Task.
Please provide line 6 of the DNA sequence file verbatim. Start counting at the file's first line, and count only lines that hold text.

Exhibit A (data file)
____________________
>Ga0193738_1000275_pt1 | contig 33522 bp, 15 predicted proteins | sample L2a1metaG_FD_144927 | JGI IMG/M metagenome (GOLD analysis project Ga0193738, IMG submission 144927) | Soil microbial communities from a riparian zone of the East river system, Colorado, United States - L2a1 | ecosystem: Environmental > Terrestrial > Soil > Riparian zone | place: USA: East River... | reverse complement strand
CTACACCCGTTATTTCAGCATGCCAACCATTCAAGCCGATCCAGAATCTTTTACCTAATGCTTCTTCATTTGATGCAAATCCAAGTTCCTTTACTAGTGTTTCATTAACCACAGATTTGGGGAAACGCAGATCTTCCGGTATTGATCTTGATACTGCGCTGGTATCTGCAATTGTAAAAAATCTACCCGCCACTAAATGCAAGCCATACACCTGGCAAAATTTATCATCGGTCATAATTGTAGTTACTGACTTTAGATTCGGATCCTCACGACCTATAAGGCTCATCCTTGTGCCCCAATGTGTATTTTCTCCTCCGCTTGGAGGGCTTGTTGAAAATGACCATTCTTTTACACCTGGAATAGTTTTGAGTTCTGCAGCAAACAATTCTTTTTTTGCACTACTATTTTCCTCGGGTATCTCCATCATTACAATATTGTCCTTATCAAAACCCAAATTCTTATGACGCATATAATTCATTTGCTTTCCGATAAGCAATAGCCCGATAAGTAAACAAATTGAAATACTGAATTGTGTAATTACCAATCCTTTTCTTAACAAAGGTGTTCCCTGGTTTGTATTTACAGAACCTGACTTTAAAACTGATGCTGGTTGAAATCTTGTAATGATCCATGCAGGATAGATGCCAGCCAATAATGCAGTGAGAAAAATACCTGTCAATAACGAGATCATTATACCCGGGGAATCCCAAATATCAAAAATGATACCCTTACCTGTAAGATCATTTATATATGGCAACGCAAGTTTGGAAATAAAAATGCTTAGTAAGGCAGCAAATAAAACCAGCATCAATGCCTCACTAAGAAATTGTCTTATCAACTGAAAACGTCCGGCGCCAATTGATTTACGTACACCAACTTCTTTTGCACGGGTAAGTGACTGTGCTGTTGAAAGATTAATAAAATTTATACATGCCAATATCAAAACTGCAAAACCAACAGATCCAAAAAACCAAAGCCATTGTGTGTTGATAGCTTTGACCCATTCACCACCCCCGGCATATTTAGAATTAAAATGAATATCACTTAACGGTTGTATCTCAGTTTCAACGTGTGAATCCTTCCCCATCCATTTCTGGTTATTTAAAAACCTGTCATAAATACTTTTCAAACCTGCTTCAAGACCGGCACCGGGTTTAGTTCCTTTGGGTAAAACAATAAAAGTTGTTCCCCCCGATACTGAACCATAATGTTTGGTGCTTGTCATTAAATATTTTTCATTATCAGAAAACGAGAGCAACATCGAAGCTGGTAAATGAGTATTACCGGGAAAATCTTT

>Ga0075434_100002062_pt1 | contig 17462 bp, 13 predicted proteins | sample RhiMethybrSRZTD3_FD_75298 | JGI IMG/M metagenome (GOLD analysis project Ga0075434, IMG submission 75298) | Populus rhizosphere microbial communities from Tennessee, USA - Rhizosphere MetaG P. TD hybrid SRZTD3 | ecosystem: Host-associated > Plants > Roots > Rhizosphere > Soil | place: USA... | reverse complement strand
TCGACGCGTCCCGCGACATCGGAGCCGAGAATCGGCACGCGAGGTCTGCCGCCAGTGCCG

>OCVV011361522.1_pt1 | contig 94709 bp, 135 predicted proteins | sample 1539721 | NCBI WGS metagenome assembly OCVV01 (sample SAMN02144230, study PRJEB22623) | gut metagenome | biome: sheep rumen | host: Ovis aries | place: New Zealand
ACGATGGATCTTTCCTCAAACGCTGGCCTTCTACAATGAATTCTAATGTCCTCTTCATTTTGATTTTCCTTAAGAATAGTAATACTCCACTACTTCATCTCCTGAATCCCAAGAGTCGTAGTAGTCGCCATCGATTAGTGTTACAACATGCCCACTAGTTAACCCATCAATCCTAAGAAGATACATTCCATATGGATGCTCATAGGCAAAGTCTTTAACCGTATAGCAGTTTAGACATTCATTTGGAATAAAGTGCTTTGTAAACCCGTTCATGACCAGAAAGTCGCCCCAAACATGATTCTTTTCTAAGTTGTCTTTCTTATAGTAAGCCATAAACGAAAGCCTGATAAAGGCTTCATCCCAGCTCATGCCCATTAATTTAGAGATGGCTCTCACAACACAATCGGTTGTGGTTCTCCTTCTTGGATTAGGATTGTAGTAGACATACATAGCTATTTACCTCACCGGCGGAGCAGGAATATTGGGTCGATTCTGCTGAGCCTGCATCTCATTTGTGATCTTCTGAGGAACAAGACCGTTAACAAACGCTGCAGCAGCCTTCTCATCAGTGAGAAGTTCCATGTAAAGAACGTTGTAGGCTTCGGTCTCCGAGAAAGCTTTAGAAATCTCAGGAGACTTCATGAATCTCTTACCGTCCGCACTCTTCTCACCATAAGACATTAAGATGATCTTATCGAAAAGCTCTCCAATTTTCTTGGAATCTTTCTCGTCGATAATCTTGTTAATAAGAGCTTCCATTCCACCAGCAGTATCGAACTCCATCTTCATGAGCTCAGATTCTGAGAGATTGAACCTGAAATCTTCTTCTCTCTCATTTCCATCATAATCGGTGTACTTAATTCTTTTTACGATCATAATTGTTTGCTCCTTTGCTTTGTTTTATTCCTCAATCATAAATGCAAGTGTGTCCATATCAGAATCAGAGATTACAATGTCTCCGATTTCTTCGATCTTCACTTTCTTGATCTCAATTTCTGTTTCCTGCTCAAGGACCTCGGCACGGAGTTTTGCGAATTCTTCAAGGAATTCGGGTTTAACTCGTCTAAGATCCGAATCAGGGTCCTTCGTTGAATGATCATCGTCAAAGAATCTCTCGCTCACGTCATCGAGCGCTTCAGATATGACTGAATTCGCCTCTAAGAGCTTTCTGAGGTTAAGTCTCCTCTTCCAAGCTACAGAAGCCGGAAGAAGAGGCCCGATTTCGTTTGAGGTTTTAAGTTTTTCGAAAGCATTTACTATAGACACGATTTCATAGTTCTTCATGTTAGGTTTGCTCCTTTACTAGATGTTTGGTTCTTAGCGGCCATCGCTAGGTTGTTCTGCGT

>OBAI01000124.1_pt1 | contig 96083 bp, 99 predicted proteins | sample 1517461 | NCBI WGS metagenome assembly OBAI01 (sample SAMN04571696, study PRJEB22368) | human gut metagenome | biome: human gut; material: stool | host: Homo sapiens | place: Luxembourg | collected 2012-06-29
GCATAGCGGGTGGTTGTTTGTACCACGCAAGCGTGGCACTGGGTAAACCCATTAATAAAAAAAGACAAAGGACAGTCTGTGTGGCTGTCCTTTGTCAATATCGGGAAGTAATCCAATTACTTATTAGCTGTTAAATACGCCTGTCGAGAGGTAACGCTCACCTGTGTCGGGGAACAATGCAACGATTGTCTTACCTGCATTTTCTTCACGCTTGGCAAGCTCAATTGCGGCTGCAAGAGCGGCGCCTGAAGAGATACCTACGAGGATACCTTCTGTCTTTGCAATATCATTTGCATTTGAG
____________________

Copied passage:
ACGATGGATCTTTCCTCAAACGCTGGCCTTCTACAATGAATTCTAATGTCCTCTTCATTTTGATTTTCCTTAAGAATAGTAATACTCCACTACTTCATCTCCTGAATCCCAAGAGTCGTAGTAGTCGCCATCGATTAGTGTTACAACATGCCCACTAGTTAACCCATCAATCCTAAGAAGATACATTCCATATGGATGCTCATAGGCAAAGTCTTTAACCGTATAGCAGTTTAGACATTCATTTGGAATAAAGTGCTTTGTAAACCCGTTCATGACCAGAAAGTCGCCCCAAACATGATTCTTTTCTAAGTTGTCTTTCTTATAGTAAGCCATAAACGAAAGCCTGATAAAGGCTTCATCCCAGCTCATGCCCATTAATTTAGAGATGGCTCTCACAACACAATCGGTTGTGGTTCTCCTTCTTGGATTAGGATTGTAGTAGACATACATAGCTATTTACCTCACCGGCGGAGCAGGAATATTGGGTCGATTCTGCTGAGCCTGCATCTCATTTGTGATCTTCTGAGGAACAAGACCGTTAACAAACGCTGCAGCAGCCTTCTCATCAGTGAGAAGTTCCATGTAAAGAACGTTGTAGGCTTCGGTCTCCGAGAAAGCTTTAGAAATCTCAGGAGACTTCATGAATCTCTTACCGTCCGCACTCTTCTCACCATAAGACATTAAGATGATCTTATCGAAAAGCTCTCCAATTTTCTTGGAATCTTTCTCGTCGATAATCTTGTTAATAAGAGCTTCCATTCCACCAGCAGTATCGAACTCCATCTTCATGAGCTCAGATTCTGAGAGATTGAACCTGAAATCTTCTTCTCTCTCATTTCCATCATAATCGGTGTACTTAATTCTTTTTACGATCATAATTGTTTGCTCCTTTGCTTTGTTTTATTCCTCAATCATAAATGCAAGTGTGTCCATATCAGAATCAGAGATTACAATGTCTCCGATTTCTTCGATCTTCACTTTCTTGATCTCAATTTCTGTTTCCTGCTCAAGGACCTCGGCACGGAGTTTTGCGAATTCTTCAAGGAATTCGGGTTTAACTCGTCTAAGATCCGAATCAGGGTCCTTCGTTGAATGATCATCGTCAAAGAATCTCTCGCTCACGTCATCGAGCGCTTCAGATATGACTGAATTCGCCTCTAAGAGCTTTCTGAGGTTAAGTCTCCTCTTCCAAGCTACAGAAGCCGGAAGAAGAGGCCCGATTTCGTTTGAGGTTTTAAGTTTTTCGAAAGCATTTACTATAGACACGATTTCATAGTTCTTCATGTTAGGTTTGCTCCTTTACTAGATGTTTGGTTCTTAGCGGCCATCGCTAGGTTGTTCTGCGT